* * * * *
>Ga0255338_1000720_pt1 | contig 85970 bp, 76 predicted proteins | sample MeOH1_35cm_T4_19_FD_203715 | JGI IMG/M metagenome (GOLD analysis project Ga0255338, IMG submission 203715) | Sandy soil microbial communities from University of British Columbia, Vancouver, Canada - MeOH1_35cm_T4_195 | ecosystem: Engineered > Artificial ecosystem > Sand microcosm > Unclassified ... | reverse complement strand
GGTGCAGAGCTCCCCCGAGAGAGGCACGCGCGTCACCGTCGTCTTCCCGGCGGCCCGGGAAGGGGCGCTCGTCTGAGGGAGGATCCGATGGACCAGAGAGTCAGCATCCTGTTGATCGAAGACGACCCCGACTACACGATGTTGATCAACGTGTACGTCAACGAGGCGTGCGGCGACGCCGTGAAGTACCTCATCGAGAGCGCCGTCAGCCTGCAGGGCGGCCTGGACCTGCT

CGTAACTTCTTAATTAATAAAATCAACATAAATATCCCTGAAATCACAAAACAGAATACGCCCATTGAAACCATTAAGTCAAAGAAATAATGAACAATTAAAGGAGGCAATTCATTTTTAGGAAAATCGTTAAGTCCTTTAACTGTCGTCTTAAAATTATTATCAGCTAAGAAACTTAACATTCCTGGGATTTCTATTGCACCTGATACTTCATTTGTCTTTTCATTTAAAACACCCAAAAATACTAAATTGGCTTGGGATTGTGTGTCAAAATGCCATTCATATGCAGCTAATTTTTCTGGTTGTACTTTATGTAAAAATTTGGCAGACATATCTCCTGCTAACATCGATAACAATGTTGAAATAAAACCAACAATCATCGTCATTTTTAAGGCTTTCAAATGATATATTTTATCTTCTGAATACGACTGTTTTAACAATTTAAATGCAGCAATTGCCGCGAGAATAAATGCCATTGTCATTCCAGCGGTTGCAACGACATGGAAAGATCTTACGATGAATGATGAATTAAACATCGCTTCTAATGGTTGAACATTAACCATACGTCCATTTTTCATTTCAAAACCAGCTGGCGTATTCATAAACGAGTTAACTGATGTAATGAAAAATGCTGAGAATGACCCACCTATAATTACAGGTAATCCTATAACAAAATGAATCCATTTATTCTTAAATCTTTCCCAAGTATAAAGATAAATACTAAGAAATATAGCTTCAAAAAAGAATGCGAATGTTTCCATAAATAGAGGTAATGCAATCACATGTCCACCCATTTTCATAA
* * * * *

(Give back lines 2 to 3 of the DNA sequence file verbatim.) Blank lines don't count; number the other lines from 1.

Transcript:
GGTGCAGAGCTCCCCCGAGAGAGGCACGCGCGTCACCGTCGTCTTCCCGGCGGCCCGGGAAGGGGCGCTCGTCTGAGGGAGGATCCGATGGACCAGAGAGTCAGCATCCTGTTGATCGAAGACGACCCCGACTACACGATGTTGATCAACGTGTACGTCAACGAGGCGTGCGGCGACGCCGTGAAGTACCTCATCGAGAGCGCCGTCAGCCTGCAGGGCGGCCTGGACCTGCT

CGTAACTTCTTAATTAATAAAATCAACATAAATATCCCTGAAATCACAAAACAGAATACGCCCATTGAAACCATTAAGTCAAAGAAATAATGAACAATTAAAGGAGGCAATTCATTTTTAGGAAAATCGTTAAGTCCTTTAACTGTCGTCTTAAAATTATTATCAGCTAAGAAACTTAACATTCCTGGGATTTCTATTGCACCTGATACTTCATTTGTCTTTTCATTTAAAACACCCAAAAATACTAAATTGGCTTGGGATTGTGTGTCAAAATGCCATTCATATGCAGCTAATTTTTCTGGTTGTACTTTATGTAAAAATTTGGCAGACATATCTCCTGCTAACATCGATAACAATGTTGAAATAAAACCAACAATCATCGTCATTTTTAAGGCTTTCAAATGATATATTTTATCTTCTGAATACGACTGTTTTAACAATTTAAATGCAGCAATTGCCGCGAGAATAAATGCCATTGTCATTCCAGCGGTTGCAACGACATGGAAAGATCTTACGATGAATGATGAATTAAACATCGCTTCTAATGGTTGAACATTAACCATACGTCCATTTTTCATTTCAAAACCAGCTGGCGTATTCATAAACGAGTTAACTGATGTAATGAAAAATGCTGAGAATGACCCACCTATAATTACAGGTAATCCTATAACAAAATGAATCCATTTATTCTTAAATCTTTCCCAAGTATAAAGATAAATACTAAGAAATATAGCTTCAAAAAAGAATGCGAATGTTTCCATAAATAGAGGTAATGCAATCACATGTCCACCCATTTTCATAA